Irrigation and Public Health Minister Vidya Stokes said that the State Government was committed to provide un-interrupted supply of safe drinking water to the people of the Shimla town and was working in close co-ordination with line Departments, so as to ensure proper distribution of potable drinking water.
Stokes was presiding over the meeting of Irrigation and Public Health department here today. She said that the previous Government had pursued the proposal for gravity drinking water supply scheme from Pabbar River for Shimla town in the year 2008. The Scheme to bring water from river Pabbar to Shimla was appraised by Government of India and was sent to World Bank in the year 2009 for funding.
Minister said that the technical feasibility was certified by an independent consultant WAPCOS, a Government of India Organization engaged by the State Government for the preparation of Detailed Project Report (DPR) which was submitted to GoI. She said that it was not true that the technical experts have declared the Pabbar Project as un-feasible.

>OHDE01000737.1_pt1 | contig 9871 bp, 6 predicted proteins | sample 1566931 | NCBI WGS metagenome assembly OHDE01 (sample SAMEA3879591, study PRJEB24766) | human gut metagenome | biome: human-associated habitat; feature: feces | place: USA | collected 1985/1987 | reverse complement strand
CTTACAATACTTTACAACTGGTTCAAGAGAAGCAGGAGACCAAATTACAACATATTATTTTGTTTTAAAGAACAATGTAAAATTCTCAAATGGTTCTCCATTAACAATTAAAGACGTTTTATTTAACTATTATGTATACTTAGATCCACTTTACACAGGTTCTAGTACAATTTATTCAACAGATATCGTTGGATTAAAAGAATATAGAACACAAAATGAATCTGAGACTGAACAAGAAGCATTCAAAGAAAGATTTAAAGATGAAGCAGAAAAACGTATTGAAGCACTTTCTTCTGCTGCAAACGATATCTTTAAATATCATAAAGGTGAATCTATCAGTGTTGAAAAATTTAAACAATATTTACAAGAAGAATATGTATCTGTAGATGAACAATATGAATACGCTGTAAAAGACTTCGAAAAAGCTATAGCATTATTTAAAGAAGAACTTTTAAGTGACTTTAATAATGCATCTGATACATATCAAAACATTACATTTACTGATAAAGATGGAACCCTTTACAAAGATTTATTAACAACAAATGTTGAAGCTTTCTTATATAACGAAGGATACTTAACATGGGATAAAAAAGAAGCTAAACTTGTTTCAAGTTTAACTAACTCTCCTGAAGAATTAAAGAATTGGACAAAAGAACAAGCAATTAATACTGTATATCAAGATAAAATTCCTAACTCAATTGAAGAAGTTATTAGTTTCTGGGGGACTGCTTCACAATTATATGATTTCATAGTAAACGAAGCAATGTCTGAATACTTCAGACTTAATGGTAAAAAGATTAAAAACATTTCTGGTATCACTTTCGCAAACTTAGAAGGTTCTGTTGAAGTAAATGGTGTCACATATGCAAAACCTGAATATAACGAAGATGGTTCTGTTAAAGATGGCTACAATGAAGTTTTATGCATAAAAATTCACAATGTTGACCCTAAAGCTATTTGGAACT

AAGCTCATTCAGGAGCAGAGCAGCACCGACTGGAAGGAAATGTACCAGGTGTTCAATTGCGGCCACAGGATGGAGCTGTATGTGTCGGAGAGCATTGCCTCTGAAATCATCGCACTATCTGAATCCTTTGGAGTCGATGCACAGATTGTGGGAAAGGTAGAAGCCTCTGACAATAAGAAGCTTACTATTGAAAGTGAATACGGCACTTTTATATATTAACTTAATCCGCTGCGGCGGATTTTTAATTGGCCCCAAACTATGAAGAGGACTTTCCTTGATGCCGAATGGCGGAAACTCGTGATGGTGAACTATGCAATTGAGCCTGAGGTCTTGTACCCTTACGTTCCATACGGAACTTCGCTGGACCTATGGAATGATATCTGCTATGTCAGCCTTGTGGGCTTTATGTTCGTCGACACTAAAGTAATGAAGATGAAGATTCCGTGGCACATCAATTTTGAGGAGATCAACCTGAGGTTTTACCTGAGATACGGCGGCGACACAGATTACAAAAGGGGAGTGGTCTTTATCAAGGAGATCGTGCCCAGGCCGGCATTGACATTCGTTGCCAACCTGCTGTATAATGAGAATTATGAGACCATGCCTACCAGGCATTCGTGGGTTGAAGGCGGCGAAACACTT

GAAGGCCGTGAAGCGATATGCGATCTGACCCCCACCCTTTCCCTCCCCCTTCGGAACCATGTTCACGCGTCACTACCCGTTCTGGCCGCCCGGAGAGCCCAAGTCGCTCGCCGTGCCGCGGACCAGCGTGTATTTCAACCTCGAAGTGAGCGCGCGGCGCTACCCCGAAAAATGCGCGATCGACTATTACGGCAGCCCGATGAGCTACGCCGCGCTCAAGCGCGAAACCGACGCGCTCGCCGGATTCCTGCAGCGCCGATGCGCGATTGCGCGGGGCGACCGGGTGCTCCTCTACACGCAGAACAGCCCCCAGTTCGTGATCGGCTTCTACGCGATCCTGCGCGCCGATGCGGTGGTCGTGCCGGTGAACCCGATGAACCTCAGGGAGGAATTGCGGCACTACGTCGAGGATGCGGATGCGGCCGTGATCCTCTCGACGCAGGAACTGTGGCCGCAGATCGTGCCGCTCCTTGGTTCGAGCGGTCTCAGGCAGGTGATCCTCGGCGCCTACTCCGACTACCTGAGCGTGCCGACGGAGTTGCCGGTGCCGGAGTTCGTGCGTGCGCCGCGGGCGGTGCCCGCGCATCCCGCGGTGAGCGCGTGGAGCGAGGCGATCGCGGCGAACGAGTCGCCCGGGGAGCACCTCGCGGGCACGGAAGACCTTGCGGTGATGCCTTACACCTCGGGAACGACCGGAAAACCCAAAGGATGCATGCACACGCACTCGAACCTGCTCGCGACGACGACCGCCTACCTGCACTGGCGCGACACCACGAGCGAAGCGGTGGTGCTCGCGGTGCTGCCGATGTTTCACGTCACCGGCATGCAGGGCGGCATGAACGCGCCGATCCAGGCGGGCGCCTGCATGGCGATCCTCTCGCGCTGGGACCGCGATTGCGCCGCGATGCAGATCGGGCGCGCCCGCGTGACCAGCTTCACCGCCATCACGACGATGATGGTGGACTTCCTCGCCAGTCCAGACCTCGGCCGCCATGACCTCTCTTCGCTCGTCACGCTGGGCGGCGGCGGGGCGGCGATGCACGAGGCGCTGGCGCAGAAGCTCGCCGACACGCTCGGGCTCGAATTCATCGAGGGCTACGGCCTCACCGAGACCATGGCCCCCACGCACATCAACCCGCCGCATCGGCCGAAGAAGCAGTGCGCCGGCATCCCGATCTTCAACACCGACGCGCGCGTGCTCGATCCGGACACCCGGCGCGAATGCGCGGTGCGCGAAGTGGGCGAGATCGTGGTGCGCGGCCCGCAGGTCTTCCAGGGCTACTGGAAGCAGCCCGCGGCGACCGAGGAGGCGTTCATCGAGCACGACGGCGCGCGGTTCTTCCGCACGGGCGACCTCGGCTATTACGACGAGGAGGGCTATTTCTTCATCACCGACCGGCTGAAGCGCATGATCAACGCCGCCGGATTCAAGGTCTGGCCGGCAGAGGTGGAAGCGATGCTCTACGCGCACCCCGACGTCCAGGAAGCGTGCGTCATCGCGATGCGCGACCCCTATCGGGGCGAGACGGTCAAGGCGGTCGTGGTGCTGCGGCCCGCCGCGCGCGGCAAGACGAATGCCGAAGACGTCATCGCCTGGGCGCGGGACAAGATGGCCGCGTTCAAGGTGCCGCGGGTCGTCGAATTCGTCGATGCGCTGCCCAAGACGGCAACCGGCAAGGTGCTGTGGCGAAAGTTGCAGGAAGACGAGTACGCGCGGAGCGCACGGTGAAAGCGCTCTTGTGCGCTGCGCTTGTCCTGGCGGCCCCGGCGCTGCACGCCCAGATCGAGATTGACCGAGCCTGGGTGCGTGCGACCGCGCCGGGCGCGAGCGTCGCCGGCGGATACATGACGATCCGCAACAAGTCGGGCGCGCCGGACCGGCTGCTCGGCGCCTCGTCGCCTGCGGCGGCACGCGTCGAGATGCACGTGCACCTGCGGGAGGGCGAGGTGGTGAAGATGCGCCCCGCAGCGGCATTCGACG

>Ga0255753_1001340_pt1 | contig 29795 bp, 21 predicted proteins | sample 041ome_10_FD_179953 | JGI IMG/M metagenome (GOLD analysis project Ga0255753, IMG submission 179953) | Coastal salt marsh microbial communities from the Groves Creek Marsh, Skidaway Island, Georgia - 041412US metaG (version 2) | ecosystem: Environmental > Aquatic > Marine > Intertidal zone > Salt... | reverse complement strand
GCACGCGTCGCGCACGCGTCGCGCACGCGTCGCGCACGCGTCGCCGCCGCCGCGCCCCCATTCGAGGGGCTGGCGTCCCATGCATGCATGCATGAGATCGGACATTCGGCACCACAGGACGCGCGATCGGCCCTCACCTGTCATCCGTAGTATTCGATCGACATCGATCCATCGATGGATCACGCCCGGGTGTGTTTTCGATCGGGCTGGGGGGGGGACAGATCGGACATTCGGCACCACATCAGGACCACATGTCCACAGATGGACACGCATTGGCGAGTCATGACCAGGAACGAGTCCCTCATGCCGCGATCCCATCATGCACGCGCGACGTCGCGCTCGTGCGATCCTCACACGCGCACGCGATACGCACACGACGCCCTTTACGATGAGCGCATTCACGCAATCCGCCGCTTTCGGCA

Irrigation and Public Health Minister said that as regards financial viability was concerned, the energy charges on Satluj Project works out to be Rs. 3000 crore over a period of 30 years at the rate of Rs 100 crore per annum and these charges were to be borne by State government. She said that the capital cost difference of Rs. 800 crore would be wiped out over a period of eight years. Thus, the Pabbar proposal was financially viable as compared to Satluj project, she added.
She said that the water availability through Pabbar project would meet the drinking water supply requirements of the capital town of Shimla till the year 2037. She said that the previous Government had mooted the proposal of the Pabbar River project and completely failed to start the same and now was terming this project as unviable and stressing upon lifting water from Sutlej River which was more costly.
Stokes said that the total capacity of water in Shimla town from all sources was 60 MLD and average quantity of water supplied from these sources was 45 MLD. However, the total storage capacity in Shimla town was 20-40 MLD and the requirement of water as per the norms is 135 litre per person for a population of 2.50 lakh was 33.75 MLD. She said that frequent electricity failure, water distribution losses on an average of 26.60 per cent and lesser storage capacity with M.C. Shimla were the main reason for erratic supply of water.
She said that appropriate directions were issued to the line departments to work in co-ordination regarding distribution and power supply so that un-interrupted water supply was ensured.